Again, Yu believes it comes down to a harmony in both the work and the nature he is representing. “A human is a part of nature. Humans should live in harmony with animals and plants in nature. I’ve always tried to express this harmony in my work, the feeling I’ve experienced after I’ve traveled to remote areas many times in the north of China – I want to capture this peaceful sensation with wildlife such as the reindeer and others.”

Another charming element of Yu’s prints is an often unusually high horizon line, allowing viewers to place themselves right in amongst the landscape of the pieces. “This allows for many expressive objects to be added into a work, but also
provides a much richer detail and a more completed narrative. The composition is based on the subject matter of the idea. However, for some of my other works I’ve done in recent years, I’ve lowered the horizon,” he says.

Yu’s work has been brought to the wider world by the ArtChina initiative, as mentioned earlier. “I have to thank Ms. Aimin Liu and ArtChina as she’s introduced my work to the UK since 2011, he says. “ArtChina show my works several times through its exhibitions in UK each year. However, in 2018 my biggest solo show, titled Clean Journey – Yu Chengyou’s Print Works, opened at the China print museum in ShenZhen.” Yu also had a touring exhibition that traveled the country in 2019 and will continue this year.

For now though, any remaining time left in 2020 is an opportunity for personal development for Yu, he hopes. “I plan to complete the construction of my personal studio and strive to build a better printmaking studio in China which will include all types of printmaking and the first class presses,” he says. “I’m also planning to create a series of prints to present the four seasons of spring, summer, autumn and winter using oil paints, watercolor and ink as a simultaneous creation, and I plan to print 60 of each edition,” he concludes.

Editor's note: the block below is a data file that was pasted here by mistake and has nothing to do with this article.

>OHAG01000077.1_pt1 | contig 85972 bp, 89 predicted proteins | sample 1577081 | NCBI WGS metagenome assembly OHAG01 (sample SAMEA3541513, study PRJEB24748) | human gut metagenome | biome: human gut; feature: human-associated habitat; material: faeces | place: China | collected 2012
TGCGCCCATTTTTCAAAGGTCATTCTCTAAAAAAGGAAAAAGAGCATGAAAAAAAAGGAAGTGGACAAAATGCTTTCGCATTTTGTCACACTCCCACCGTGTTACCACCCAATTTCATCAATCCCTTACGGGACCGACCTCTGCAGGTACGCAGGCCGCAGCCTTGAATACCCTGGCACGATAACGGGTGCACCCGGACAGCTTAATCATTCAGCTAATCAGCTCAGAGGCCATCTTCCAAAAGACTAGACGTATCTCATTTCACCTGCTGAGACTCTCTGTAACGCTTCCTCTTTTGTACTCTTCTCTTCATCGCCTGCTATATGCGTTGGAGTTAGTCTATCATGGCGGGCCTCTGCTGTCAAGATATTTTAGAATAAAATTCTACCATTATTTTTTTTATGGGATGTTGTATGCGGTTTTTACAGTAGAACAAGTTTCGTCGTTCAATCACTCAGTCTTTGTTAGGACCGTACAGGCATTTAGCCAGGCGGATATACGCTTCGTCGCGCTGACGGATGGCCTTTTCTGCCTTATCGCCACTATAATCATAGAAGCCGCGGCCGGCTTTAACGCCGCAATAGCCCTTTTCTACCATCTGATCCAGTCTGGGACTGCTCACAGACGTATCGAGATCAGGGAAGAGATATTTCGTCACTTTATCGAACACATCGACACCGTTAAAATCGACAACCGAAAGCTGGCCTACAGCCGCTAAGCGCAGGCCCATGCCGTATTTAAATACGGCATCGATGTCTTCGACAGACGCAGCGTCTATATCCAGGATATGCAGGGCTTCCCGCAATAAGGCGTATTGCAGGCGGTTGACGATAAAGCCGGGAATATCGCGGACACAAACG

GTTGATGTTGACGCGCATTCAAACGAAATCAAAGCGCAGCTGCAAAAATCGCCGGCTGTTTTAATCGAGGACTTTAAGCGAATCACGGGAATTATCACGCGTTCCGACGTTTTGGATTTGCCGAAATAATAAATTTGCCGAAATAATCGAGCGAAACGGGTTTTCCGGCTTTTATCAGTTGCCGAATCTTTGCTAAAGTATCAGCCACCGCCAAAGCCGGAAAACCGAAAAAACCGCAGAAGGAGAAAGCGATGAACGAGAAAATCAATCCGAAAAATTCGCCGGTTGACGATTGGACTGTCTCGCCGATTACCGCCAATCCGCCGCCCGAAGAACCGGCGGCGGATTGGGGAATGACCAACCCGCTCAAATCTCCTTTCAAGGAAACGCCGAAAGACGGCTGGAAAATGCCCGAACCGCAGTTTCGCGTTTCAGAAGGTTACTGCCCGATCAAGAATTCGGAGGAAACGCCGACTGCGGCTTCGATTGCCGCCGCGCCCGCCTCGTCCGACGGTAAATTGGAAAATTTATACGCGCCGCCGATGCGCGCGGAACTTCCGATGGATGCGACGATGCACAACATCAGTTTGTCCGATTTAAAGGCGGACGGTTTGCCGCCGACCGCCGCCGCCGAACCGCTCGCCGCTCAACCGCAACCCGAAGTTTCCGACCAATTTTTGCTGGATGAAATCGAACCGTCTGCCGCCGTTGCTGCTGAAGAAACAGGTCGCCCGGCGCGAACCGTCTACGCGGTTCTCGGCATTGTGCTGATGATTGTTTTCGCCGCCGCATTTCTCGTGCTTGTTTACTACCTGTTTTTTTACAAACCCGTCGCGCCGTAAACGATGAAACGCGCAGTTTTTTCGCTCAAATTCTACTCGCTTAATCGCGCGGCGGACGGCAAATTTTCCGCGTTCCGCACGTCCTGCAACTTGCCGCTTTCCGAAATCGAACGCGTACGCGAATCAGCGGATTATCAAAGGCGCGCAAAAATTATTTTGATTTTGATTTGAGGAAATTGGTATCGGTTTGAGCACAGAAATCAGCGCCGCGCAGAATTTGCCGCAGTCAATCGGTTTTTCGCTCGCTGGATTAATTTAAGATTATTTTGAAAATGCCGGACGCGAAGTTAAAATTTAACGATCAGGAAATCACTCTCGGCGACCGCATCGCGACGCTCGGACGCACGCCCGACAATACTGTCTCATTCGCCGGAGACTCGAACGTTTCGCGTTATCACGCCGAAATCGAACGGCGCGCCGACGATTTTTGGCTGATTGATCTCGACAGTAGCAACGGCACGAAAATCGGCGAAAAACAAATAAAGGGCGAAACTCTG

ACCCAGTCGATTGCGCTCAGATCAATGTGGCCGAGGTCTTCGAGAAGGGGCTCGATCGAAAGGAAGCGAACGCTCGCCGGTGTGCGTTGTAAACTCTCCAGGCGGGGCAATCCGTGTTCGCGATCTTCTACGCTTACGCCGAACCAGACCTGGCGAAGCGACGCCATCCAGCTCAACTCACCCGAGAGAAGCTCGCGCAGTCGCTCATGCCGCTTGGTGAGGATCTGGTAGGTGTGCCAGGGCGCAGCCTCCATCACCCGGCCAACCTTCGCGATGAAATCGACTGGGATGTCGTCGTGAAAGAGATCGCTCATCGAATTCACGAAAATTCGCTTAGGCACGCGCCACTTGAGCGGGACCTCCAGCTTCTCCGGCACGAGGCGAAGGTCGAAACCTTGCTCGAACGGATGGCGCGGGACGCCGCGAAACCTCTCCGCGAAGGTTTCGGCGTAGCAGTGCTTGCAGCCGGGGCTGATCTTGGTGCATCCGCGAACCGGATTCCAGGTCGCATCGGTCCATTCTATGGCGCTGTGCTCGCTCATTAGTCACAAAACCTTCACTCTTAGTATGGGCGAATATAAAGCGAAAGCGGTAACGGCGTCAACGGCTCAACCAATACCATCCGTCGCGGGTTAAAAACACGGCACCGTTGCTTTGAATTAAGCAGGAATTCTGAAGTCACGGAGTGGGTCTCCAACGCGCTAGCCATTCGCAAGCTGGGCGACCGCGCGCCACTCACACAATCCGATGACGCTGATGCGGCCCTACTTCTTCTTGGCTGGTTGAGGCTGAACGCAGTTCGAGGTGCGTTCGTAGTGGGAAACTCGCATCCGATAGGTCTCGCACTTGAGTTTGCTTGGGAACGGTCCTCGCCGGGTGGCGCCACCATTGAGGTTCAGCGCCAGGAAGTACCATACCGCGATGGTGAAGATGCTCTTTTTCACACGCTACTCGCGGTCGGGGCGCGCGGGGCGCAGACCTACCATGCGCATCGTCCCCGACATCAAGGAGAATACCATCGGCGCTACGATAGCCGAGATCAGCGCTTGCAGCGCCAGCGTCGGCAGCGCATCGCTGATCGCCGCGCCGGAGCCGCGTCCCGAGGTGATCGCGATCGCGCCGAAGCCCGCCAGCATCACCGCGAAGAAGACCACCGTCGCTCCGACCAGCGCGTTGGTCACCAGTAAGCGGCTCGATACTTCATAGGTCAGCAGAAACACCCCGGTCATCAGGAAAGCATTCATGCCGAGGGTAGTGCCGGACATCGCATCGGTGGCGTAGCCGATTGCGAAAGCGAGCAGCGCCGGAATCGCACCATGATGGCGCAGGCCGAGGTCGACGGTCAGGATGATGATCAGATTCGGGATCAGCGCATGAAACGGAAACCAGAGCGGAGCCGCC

Since 2002, Yu Chengyou has been working as a professional printmaker in Heilongjiang Printmaking Institute and is a member of China Artists’ Association. His print ‘The Night of a Small Village’ won silver medal at the 6th National Print Exhibition.
His prints are widely collected in China and abroad.

Special thanks to Aimin Liu from Art China for her invaluable help with this article.


News from Yu Chengyou in 2020

Chinese New Year will start on 25th January this year, different from most of the countries in the Western world. This is the Year of Mouse in China, as illustrated in the drawing by our young artist Zhu KeCheng below.

I recently caught up with one of our all time favourite artists, Yu Chengyou, to see how he is doing and what he is planing for the new year. I found out that he is staying in Hainan during the winter season, one of the sunniest islands in southern China, then he will return to his home town, Harbin, which is the coldest province in Northern China. I like his living plan.

‘Clear Journey’, 100cm x160cm, water-based woodcut, 2015

Mr Yu’s solo show ‘Clean Journey’ recently toured to JiangShu Huaian Art Museum. The exhibition started from 31st Dec. and runs through to 15th Jan. The exhibition includes his recent prints, the size of which has increased hugely, even up to 2m. This is evidently to demonstrate his artistic strength and ability in his profession. The car series and farmer’s  series give the viewer maximum visual impressions.

‘East Red 75’  120cm x 160cm, water-based woodcut, 2014

“Distant . Sunshine” 90cm x 150cm, water-based Woodcut, 2015

Works like ‘East Red’ Tractor and ‘Combine’ Harvester show the progress and the development in our national technology and modernisation. By applying photo surrealism to represent those big machines’ construction, texture, colour, and the micro-details inside is an extreme challenge with the woodcut technique.

Mr Yu has retired from the institute, often invited back to consult young artists in institutes across the country. As shown in the above photo, Mr Yu was recently in the Hunan Changling Printmaking Institute teaching as a visiting Professor.

Mr Yu also released another good piece of news to me: that he has been appointed as one of only 26 researchers across the country selected to join the printmaking department at the China National Academy of Painting in Beijing.

I admire Mr Yu’s artistic creation and his enduring printmaking practice. I also applaud him for his latest achievement and it is delightful to see his art widely shown nationwide.